Edwin is a strategic content specialist. Before joining Yoast, he spent years honing his skill at The Netherlands’ leading web design magazine.
Yoast SEO 14.5 is out today! In this release, we fixed a number of bugs, disabled the XML sitemaps that will arrive in WordPress 5.5 and added two new block editor blocks for our Premium users. These blocks help you with internal linking for hierarchical pages. Let’s find out more!
Meet the new internal linking blocks
We all know internal linking is very important as it is helps you build your site structure, making your site easier to digest for both humans as well as machines. We have several tools that help you improve your internal linking and today, we’re adding two internal linking blocks for the block editor that can help you improve it even further. Meet the Subpages block and the Siblings block!
A new Premium feature to improve internal linking
If you work with a lot of hierarchical post types, you’re often linking to underlying pages or to sibling pages. We thought of a way to make that process easier to do and we came up with two different — but related — blocks for working with subpages and sibling pages.
The new blocks in Yoast SEO 14.5 are very easy to use and basically do what they say on the tin. The Subpages block lists all the subpages that have that particular page as a parent. So, if I have a page about Italian food, I might have subpages like this:
Adding the Subpages block to the page, automatically presents all these subpages in a neat list.
You can add the Siblings block to any of the subpages to list the siblings of the page you’ve added it to. So, if you add it to the pasta page, it’ll automatically list the related pages, in this case pizza and soup.
Now, you can link all hierarchically related content by simply adding a block! The blocks only work on hierarchical pages, not on blog posts.
Want to read more about working with hierarchical pages? Read Willemien’s post on parent and child pages: Linking hierarchical post types for SEO.
Make the blocks yours with CSS!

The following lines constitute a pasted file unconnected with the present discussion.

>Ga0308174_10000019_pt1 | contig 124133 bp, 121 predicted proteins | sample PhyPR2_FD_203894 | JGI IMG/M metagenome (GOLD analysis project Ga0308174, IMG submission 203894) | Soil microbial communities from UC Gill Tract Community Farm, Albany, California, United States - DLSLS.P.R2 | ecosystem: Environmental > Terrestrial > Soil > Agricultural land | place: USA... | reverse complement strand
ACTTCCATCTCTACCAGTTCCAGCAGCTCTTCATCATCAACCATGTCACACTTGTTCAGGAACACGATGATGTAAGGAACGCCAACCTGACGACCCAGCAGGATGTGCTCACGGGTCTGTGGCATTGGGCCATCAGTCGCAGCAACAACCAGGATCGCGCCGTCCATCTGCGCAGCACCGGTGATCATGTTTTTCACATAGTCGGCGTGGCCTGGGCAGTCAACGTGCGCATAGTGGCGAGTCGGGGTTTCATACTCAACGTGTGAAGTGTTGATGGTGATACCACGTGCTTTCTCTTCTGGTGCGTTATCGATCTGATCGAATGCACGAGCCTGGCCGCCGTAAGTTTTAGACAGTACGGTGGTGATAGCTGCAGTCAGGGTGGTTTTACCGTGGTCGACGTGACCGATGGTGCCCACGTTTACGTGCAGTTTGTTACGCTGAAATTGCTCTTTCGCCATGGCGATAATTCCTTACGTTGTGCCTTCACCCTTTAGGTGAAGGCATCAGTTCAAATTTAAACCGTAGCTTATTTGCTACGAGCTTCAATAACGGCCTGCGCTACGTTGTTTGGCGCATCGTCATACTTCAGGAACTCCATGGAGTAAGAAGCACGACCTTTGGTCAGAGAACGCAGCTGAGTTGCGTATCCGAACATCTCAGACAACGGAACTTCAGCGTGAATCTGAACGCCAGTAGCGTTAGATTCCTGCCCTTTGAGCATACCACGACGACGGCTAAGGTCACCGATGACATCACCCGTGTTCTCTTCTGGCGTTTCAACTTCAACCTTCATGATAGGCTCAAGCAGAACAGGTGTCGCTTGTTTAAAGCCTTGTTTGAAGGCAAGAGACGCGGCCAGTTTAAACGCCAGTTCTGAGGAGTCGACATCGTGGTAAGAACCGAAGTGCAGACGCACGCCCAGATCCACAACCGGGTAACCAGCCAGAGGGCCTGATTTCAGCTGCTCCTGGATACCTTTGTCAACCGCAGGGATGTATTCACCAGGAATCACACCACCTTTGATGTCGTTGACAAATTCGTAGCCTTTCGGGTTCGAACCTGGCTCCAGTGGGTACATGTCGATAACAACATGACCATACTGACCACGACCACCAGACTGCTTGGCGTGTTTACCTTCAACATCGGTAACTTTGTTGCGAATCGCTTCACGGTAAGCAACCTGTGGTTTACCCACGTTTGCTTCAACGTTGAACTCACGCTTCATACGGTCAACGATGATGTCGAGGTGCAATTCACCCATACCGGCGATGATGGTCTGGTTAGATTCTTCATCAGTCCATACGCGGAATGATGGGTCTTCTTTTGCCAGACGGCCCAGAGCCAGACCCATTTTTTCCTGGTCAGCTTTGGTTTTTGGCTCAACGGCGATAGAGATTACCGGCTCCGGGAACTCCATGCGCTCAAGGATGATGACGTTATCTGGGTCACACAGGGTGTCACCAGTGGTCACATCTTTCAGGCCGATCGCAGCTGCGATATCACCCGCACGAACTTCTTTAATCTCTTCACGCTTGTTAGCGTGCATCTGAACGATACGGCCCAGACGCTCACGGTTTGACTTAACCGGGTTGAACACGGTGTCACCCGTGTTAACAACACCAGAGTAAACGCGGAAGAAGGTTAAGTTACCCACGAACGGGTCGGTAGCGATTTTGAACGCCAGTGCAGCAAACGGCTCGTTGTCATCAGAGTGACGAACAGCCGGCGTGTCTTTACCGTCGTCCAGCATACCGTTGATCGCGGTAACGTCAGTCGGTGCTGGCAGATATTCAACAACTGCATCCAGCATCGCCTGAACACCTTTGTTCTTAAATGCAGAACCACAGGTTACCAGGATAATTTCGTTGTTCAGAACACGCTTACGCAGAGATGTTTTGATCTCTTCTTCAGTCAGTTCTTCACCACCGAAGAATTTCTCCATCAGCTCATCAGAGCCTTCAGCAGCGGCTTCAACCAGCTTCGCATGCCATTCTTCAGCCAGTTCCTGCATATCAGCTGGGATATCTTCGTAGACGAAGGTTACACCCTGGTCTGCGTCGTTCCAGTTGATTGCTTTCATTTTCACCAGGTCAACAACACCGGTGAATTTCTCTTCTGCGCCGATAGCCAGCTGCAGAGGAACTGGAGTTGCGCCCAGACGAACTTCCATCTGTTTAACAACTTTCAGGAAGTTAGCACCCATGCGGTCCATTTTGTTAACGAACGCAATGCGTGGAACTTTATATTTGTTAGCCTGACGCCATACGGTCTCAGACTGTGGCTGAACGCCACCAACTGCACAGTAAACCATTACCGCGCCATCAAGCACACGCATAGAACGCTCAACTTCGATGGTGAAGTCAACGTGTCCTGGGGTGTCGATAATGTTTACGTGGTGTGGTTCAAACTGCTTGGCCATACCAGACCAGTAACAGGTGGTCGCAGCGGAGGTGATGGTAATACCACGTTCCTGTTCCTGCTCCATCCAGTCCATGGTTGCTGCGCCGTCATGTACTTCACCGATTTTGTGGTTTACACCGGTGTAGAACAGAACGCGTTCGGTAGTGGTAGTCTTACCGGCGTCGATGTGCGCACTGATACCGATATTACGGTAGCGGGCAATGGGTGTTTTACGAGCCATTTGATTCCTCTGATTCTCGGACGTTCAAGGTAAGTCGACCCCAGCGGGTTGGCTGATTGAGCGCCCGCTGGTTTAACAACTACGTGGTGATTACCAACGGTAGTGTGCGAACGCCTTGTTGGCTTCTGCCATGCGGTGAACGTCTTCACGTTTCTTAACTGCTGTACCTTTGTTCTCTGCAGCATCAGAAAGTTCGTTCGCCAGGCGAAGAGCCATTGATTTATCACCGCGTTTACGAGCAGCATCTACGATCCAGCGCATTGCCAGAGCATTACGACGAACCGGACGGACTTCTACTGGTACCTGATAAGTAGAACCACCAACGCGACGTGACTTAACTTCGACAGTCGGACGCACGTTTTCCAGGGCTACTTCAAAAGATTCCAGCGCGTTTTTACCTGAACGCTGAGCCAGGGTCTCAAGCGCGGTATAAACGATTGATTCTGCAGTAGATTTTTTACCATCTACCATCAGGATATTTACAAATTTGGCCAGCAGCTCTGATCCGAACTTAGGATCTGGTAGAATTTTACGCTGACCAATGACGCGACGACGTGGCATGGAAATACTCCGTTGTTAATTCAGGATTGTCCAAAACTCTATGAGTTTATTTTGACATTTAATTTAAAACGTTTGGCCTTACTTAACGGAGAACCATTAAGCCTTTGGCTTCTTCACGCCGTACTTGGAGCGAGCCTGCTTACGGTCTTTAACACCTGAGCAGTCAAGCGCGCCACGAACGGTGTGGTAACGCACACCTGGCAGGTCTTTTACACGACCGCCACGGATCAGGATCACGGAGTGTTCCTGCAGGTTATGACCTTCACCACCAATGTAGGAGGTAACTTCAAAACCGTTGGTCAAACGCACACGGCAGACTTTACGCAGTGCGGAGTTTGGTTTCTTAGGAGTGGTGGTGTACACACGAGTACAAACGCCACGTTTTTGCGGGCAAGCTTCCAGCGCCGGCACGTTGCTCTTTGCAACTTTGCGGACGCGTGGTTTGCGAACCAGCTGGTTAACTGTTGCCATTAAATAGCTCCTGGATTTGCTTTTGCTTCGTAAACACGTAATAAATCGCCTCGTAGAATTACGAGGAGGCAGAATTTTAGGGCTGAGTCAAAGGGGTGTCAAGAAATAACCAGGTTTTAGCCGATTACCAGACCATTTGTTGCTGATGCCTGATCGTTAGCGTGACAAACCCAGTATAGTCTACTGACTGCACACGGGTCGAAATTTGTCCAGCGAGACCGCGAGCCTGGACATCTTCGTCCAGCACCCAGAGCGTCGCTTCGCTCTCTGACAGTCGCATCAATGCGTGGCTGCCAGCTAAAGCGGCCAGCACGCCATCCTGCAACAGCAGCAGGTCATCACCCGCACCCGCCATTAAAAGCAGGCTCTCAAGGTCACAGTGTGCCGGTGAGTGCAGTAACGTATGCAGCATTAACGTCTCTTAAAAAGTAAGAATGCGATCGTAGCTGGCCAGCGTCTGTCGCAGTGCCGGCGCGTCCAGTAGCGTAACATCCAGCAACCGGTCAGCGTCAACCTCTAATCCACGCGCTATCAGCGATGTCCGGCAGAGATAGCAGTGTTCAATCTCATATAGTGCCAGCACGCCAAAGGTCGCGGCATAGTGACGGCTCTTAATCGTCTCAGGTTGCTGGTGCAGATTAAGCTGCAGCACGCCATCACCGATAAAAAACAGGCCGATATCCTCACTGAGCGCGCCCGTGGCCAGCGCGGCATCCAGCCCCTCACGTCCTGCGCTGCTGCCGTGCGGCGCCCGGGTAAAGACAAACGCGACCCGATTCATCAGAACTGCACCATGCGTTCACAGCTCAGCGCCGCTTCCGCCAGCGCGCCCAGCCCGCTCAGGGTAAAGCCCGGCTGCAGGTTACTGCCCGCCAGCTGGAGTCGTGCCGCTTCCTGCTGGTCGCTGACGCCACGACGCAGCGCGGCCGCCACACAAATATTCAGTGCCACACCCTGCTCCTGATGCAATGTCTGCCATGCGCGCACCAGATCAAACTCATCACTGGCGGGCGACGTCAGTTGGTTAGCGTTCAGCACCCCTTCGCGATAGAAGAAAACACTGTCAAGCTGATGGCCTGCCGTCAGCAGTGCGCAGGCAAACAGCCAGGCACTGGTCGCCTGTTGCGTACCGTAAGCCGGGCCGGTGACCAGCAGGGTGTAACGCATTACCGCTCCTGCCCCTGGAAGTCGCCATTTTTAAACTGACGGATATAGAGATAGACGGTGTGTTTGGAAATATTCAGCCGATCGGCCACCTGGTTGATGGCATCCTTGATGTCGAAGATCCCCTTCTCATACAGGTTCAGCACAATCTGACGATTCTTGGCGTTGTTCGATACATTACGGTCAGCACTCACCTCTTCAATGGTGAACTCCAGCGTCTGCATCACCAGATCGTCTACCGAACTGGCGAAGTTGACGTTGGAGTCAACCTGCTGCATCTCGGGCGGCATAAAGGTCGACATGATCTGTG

While the blocks in their naked form might seem a bit awkward for some purposes, you can style them with CSS to your hearts content. For instance, by using a bit of additional CSS you can turn them into something like this:
You don’t need much to come to the above result. For reference, find the CSS below. Remember, you can easily add custom CSS via the theme customizer in WordPress.
Disabling WordPress core XML sitemaps
With WordPress 5.5, XML sitemaps make their way into WordPress core. Of course, that’s good news for the web. Together with Google, we spearheaded the project of bringing XML sitemaps to core and we’re proud that the moment has come that every WordPress site will get an XML sitemap. Now, a large part of the web will be a much friendlier place for crawlers!
As awesome as the core XML sitemaps may be, we’ve decided to disable these for Yoast SEO users and we’re continuing to use our own XML sitemaps. Our XML sitemaps are more sophisticated, integrated, and automated, that’s why we decided to disable the core WordPress XML sitemap for our users.
You can read more about this decision in our FAQ on XML sitemaps in WordPress 5.5 and Yoast SEO.
That’s Yoast SEO 14.5
In Yoast SEO 14.5, Premium users can enjoy two new blocks for the block editor: the Subpages and Siblings blocks. These can help improve internal linking for hierarchical pages. They are extremely easy to use, but powerful!
We’ve also chosen to continue to use our own XML sitemaps over those in WordPress 5.5 as ours are fully developed, fast and flexible. We think these’ll serve your site best.
Thanks for using Yoast SEO!